Then there is the issue of what day of the week (or hour in the case of email) is best to send your direct marketing communication. This really does vary. Generally, it’s better to avoid Monday and Friday (as you’ll either find yourself amongst a backlog of communications or landing on a day the recipient is away on a long weekend). That said, there are exceptions to this rule. For instance, holiday / leisure brands can do very well by landing emails and DMs on a Friday / weekend when people are in the right mind-set. Splitting your file and testing different send times is the best way to find out what works for you.

4) Response mechanisms (what response mechanics should I use on my direct mail / email?)

It’s amazing the number of people who ignore the importance of providing the right response routes in their DM for the audience they are communicating with. The main options are: web, phone, post and email. Relevance to the target audience is critical.

We had a client in the pay TV sector once who fought tooth and nail to keep a reply paid response card out of their DM pack “as it made the pack look old-fashioned”. We received over 50% of responses through this route despite offering seemingly easier web and phone response routes too. The reason? Their audience had an older age profile and were more comfortable with the ‘traditional’ ways of responding. In the same way, if you’re talking to an audience with a younger profile it may be appropriate to drive people to your Facebook page or to accept text responses. Getting it right can make a big difference.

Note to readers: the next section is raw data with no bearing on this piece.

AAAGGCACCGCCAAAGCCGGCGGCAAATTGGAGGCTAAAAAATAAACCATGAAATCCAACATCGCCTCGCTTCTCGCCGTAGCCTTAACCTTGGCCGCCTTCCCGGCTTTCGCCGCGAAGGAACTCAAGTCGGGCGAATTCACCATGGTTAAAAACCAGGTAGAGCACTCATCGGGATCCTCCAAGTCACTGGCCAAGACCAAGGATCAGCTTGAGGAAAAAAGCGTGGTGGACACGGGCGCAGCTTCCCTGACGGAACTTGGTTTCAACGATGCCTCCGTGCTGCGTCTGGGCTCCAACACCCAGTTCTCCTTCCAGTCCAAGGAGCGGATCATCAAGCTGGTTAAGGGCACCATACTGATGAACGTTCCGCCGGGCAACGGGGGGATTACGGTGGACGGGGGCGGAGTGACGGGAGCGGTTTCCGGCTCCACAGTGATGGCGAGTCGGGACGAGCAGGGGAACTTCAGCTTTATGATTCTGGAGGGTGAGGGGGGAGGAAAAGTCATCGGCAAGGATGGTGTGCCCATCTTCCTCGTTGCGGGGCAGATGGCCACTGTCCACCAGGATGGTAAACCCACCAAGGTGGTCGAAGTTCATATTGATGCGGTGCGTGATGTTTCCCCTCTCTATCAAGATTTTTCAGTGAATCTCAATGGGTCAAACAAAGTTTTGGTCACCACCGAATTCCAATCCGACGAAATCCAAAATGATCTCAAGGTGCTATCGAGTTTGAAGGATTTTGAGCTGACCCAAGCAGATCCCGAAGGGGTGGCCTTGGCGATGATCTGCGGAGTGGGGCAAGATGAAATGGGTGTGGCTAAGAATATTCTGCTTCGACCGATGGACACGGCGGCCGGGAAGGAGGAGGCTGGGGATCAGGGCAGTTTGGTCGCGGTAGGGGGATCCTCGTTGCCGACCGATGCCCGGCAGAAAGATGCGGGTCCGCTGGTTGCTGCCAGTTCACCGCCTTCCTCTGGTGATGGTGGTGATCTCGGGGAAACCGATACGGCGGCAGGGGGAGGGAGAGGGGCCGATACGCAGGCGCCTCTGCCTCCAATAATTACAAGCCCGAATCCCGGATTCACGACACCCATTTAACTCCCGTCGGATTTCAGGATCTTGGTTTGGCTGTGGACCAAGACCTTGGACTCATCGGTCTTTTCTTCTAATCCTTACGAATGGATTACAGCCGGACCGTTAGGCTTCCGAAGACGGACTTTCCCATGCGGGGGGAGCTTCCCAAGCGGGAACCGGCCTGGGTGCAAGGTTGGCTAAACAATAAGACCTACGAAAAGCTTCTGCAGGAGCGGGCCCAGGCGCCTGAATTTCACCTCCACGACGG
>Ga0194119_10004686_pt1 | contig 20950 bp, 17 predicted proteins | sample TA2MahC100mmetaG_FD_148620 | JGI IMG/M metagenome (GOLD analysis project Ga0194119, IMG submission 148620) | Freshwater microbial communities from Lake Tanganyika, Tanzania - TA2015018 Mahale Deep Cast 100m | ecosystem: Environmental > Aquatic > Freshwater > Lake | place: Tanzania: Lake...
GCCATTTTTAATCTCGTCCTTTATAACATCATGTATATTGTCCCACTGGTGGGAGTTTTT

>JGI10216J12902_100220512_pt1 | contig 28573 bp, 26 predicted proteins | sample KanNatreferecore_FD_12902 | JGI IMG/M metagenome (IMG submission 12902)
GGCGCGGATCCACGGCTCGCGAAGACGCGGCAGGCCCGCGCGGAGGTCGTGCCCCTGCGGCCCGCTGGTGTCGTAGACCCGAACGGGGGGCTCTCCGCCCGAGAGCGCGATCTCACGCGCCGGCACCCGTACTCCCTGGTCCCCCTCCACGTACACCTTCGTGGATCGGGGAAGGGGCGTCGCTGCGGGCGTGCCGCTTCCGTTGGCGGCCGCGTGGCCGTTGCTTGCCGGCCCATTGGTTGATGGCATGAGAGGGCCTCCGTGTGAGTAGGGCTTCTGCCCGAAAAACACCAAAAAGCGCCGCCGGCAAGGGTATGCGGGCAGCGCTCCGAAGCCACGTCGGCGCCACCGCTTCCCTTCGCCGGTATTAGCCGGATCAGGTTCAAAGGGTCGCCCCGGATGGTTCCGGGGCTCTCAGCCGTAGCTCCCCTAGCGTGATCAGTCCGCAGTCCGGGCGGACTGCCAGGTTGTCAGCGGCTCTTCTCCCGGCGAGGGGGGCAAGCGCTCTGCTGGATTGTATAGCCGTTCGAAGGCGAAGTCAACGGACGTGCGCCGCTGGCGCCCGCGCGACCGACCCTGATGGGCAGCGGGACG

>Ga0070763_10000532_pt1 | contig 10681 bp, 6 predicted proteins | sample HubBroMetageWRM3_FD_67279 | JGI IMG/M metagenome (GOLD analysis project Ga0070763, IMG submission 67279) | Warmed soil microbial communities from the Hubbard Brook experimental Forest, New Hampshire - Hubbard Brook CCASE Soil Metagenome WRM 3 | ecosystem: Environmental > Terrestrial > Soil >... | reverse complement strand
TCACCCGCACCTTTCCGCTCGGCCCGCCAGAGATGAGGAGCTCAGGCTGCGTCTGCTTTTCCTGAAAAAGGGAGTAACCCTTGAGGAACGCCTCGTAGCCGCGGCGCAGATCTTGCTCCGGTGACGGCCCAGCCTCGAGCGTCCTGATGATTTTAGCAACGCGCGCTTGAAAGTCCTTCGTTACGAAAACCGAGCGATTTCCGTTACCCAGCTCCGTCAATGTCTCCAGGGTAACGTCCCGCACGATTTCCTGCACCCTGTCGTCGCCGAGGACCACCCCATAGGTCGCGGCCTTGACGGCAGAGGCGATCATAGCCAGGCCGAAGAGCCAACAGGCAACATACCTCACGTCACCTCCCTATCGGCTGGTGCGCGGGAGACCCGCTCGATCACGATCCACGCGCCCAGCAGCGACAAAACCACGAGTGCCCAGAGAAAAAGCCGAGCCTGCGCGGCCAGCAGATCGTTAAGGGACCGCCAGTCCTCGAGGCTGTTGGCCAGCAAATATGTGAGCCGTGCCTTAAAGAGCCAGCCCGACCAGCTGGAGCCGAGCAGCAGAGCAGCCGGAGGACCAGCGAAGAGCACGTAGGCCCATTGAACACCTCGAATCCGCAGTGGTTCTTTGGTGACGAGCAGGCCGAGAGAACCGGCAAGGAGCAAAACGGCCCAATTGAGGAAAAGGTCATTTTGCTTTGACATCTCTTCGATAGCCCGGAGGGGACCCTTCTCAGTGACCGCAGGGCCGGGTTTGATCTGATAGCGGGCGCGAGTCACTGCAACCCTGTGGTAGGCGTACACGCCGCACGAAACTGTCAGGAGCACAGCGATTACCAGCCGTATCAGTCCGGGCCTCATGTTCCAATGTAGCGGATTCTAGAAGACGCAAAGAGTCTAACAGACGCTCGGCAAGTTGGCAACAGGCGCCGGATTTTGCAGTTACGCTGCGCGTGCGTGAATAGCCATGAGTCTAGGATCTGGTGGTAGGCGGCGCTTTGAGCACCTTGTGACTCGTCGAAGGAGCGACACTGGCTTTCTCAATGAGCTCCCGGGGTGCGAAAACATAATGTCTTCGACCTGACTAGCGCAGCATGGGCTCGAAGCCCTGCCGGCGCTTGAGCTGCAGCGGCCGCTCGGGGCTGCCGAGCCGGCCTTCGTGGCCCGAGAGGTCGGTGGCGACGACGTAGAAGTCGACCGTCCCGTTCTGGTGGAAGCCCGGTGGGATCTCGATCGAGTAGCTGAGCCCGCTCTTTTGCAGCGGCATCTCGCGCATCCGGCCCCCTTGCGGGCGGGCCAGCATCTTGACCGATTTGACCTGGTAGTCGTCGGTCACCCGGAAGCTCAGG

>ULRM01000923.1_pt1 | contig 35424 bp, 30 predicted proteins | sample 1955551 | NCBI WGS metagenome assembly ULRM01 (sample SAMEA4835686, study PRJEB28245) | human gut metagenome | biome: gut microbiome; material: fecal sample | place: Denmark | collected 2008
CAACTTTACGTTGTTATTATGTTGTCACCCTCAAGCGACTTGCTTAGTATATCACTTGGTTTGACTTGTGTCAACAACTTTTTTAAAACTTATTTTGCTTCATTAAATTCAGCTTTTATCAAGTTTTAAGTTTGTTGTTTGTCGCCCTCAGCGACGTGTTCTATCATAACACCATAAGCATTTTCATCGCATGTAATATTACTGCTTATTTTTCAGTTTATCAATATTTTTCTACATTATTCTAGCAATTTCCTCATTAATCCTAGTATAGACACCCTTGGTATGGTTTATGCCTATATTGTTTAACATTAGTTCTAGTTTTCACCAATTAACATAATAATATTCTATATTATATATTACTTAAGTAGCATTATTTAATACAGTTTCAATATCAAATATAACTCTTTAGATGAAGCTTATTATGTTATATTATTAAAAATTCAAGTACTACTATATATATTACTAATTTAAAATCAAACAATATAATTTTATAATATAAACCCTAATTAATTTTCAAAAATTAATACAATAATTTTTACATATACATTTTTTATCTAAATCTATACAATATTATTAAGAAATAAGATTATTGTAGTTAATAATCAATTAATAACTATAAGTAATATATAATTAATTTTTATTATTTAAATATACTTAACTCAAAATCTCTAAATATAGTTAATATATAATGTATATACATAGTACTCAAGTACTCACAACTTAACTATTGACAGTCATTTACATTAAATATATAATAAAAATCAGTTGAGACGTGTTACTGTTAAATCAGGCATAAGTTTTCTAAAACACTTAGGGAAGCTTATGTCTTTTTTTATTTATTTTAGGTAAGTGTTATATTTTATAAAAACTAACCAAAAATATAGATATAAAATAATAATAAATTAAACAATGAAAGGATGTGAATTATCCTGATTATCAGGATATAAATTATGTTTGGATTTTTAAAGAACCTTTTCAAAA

5) Incentives (what direct mail / email incentives perform best?)

It stands to reason that providing your prospects or customers with an incentive to respond will increase the success of your DM activity. However, be very careful. You want your incentive to stimulate higher responses but it’s a waste of time doing this if those extra responses are simply low-quality timewasters and freeloaders. They could be an unnecessary drain on your resources rather than a benefit to your business.

Your incentive should be strong enough to ‘tip the balance’ of the response decision in the minds of recipients and nothing more. The most powerful incentives are those that add value to the product or service you’re promoting. Clearly, giving away a subscription to the ‘Racing Post’ on registration makes more sense on a gaming mailing than offering a free pair of gardening gloves!

Finally, test and test again. Try different incentives over time to see which works best. And don’t forget, always keep a control cell of recipients who receive a communication without an incentive so you can see the effect that your offers are having.

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1 Comment

  1. peter on August 28, 2011 at 11:27 pm

    loved the part about ‘tipping the balance’ – that’s a very strong argument, and getting it just right can have pretty huge implications. great article – i’m going to bookmark this site in case i require your services in the future.